OPEC countries expected to reject Venezuela's suggestion for production cut

Venezuelan President Hugo Chavez is pushing for an oil production cut as he hosts an OPEC meeting on Thursday, but he appears to be a lone voice as other countries will likely want to keep output unchanged to temper soaring prices. Qatari Oil Minister Abdullah al-Attiyah said he doesn't expect the Organization of Petroleum Exporting Countries to adjust production levels. "There will be no new decision in this conference," because there is little reason to change output amid current high oil prices, al-Attiyah told the pan-Arab newspaper Al-Hayat in comments published Tuesday.

Exacerbated by the Iranian nuclear dispute, oil prices remain above US$70 (54) a barrel, and the United States, the world's largest energy consumer, is expected to drive up demand in coming months when it heads into summer driving and hurricane seasons. Analysts say OPEC is likely to avoid being seen as trying to drive up prices any further, when there are already mounting fears of disruptions to the oil supply. "It would be a very bad signal to cut quotas at US$70-US$71 (54-  55) per barrel," said SG Securities analyst Frederic Lassere in Paris . "From a political point of view ... it would be very, very difficult to justify to the consumers."

OPEC has maintained its official output ceiling unchanged at 28 million barrels a day since July 2005. The United Arab Emirates ' oil minister, Mohamed al-Hamili, also said he expects OPEC to maintain that. The 11-nation producers' group, however, may find it difficult to take any action to moderate current oil prices.

Maintaining or boosting output does little to address the factors behind the current run-up, which include a lack of refining capacity, a larger global run on commodities, and geopolitical tensions, Lassere said. "I don't see what kind of decision would have any impact on the price in the current context," he said. "The market is not asking for more crude."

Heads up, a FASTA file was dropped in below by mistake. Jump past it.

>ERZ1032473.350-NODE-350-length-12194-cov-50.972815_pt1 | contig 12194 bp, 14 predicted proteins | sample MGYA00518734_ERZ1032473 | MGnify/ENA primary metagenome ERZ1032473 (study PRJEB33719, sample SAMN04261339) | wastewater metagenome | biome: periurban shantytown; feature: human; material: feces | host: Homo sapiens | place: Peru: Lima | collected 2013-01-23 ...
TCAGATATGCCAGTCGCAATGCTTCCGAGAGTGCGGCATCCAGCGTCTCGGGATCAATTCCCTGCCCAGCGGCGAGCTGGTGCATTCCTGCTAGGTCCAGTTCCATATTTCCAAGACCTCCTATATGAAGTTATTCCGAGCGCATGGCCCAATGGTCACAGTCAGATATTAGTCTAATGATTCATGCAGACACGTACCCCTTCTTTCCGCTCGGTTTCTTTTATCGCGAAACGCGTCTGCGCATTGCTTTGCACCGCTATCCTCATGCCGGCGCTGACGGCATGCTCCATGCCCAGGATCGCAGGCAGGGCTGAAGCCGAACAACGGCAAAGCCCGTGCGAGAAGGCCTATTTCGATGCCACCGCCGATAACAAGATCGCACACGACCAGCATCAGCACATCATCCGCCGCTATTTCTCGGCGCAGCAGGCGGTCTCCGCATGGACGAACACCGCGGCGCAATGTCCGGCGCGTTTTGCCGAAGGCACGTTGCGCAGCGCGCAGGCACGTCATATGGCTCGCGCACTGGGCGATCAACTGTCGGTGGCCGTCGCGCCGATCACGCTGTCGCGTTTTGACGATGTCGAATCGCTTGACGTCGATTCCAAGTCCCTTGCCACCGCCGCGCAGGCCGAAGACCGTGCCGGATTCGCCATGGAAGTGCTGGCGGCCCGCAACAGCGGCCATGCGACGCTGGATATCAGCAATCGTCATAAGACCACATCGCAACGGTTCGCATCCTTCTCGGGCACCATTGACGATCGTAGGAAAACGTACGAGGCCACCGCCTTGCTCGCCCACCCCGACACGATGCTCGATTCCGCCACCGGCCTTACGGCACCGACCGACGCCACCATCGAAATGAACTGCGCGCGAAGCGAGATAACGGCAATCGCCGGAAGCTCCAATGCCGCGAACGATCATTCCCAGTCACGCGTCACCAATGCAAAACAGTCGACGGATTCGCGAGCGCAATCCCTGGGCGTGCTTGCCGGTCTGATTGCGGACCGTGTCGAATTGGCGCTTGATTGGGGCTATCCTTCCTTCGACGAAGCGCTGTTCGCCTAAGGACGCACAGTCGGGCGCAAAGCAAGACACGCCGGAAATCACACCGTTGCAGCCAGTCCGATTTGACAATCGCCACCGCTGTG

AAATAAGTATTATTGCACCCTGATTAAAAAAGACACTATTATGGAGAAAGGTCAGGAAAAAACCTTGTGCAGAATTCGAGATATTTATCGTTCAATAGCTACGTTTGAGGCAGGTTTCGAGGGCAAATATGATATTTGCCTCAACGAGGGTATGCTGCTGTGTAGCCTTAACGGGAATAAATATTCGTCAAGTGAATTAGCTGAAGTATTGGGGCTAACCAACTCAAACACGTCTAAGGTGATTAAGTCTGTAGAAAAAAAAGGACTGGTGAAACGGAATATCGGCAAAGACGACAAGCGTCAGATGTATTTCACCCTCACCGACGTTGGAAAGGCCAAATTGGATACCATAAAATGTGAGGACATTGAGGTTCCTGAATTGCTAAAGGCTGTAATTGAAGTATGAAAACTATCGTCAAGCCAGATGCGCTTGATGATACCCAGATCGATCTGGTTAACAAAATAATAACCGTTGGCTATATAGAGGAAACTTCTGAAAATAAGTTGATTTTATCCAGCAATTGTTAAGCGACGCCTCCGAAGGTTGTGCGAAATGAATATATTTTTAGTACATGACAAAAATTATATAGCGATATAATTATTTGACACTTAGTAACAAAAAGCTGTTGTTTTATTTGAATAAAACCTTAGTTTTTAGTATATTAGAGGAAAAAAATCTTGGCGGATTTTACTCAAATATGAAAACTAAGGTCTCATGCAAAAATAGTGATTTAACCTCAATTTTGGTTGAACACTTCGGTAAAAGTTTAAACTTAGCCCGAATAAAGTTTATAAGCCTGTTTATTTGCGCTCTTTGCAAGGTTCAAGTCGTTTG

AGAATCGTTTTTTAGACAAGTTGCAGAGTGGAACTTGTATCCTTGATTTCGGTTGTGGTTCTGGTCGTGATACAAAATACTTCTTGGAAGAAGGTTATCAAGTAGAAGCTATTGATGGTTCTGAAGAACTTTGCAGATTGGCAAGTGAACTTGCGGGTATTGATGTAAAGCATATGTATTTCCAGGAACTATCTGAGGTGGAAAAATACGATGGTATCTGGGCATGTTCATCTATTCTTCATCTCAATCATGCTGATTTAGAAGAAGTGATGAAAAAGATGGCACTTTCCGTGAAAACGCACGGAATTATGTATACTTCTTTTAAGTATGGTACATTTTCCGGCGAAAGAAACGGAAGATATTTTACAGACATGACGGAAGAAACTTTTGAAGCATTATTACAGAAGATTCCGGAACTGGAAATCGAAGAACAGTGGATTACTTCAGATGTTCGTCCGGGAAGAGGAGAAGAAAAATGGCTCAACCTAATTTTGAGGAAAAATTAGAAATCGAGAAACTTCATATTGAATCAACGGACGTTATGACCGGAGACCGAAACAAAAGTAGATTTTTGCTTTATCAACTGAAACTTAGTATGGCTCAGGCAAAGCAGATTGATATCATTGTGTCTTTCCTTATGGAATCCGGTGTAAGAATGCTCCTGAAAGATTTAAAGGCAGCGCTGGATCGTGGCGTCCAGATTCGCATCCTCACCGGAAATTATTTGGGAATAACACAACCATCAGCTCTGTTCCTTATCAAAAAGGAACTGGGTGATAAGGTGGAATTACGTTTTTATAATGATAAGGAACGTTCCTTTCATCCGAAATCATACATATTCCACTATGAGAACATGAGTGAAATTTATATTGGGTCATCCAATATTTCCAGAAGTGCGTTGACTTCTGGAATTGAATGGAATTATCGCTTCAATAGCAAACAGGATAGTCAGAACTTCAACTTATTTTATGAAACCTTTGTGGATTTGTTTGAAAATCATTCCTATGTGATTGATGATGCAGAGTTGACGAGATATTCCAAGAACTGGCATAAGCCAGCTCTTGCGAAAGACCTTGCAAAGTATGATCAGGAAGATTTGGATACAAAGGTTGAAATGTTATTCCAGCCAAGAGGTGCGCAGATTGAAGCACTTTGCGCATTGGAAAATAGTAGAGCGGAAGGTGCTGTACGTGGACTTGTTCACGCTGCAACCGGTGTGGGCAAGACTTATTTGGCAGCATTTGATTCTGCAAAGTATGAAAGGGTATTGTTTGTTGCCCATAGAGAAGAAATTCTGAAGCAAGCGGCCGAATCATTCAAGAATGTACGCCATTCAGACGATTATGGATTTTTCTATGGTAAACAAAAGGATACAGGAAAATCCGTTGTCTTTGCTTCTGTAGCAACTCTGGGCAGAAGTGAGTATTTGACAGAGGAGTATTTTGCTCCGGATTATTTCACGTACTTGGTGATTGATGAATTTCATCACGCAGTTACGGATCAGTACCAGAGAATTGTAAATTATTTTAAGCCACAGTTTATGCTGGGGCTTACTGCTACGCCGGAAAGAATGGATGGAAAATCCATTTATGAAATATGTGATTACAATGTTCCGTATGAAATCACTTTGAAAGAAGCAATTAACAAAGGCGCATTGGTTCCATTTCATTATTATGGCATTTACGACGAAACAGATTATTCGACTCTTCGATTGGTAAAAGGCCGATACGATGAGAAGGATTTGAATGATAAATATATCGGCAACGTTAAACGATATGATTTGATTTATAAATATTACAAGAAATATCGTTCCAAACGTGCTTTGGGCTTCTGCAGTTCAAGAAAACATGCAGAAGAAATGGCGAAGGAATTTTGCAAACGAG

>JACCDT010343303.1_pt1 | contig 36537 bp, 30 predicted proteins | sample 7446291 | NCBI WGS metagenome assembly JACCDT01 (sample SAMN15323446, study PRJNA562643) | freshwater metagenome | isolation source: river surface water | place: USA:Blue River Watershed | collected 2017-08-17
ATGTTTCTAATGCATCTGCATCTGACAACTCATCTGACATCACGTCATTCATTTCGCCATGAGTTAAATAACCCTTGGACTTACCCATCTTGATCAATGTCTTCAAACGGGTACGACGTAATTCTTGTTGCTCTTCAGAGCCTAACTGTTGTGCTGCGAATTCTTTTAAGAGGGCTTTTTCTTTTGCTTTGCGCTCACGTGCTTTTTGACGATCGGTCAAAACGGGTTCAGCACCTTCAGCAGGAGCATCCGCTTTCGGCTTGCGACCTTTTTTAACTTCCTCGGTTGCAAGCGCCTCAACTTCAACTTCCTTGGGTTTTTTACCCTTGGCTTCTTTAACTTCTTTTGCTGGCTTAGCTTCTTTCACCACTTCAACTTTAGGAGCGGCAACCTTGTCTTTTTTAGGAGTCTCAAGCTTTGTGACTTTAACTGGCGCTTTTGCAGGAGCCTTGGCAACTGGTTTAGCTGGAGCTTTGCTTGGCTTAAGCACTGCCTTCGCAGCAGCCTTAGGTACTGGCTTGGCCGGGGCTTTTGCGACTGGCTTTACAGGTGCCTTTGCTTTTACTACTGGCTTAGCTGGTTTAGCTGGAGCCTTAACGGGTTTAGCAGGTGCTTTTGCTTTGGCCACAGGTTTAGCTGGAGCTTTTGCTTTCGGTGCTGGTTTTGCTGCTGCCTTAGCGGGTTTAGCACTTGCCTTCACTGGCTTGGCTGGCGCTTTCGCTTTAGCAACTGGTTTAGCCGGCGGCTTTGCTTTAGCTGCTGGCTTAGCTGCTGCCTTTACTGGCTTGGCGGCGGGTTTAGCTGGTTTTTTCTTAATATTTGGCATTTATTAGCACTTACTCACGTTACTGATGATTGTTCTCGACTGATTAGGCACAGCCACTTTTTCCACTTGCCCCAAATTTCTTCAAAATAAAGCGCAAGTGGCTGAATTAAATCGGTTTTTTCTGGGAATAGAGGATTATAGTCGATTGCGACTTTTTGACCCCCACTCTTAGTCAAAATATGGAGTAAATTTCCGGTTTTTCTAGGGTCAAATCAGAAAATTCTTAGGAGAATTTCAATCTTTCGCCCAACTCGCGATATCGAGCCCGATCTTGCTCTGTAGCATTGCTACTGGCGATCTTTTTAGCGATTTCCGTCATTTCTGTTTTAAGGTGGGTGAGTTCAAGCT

Venezuelan Oil Minister Rafael Ramirez justified a production cut on Monday saying the market was well supplied, oil inventories are above historical highs and that prices were above acceptable levels for "reasons that are fundamentally geopolitical." He said OPEC should "at least maintain" output, but quickly added, "if we were to base it on the fundamentals of the market, we should propose a production cut." A founding member of OPEC along with Saudi Arabia , Venezuela has consistently been one of the cartel's strongest price hawks.

Chavez played a key role in getting OPEC members to abide by production quotas that have helped reverse prices from roughly US$10 (  8) a barrel when he took office in 1999, which subsequently quadrupled Venezuela's oil export revenues. Chavez has called US$50 ( 39) a barrel a fair price for oil a level also backed by the UAE's Al-Hamili on Monday.

Also under close watch as OPEC gets under way will be a meeting on Iran 's nuclear impasse the same day by top international negotiators in Vienna , Austria . U.S. , Russian, Chinese and European officials are expected to sign off on a package of incentives to reward Iran if it gives up uranium enrichment. But the agreement could also open the way for economic sanctions if Tehran refuses.

Kamal Daneshyar, chairman of the Iranian Parliament's Energy Committee, told Dow Jones Newswires on Monday that Tehran could retaliate for any sanctions by closing the Strait of Hormuz, a major oil shipping route, which he said could drive prices as high as US$250 (195) a barrel. Oil prices, which are 40 percent higher than a year ago, have also been propped up by ongoing instability in Nigeria that has curbed output from Africa 's largest crude producer. In Venezuela , Chavez's justice minister and vice president warned that some opponents were planning a wave of violent protests ahead of the OPEC meeting to try to destabilize the government. They said there would be ample security to prevent any problems, reports the AP.


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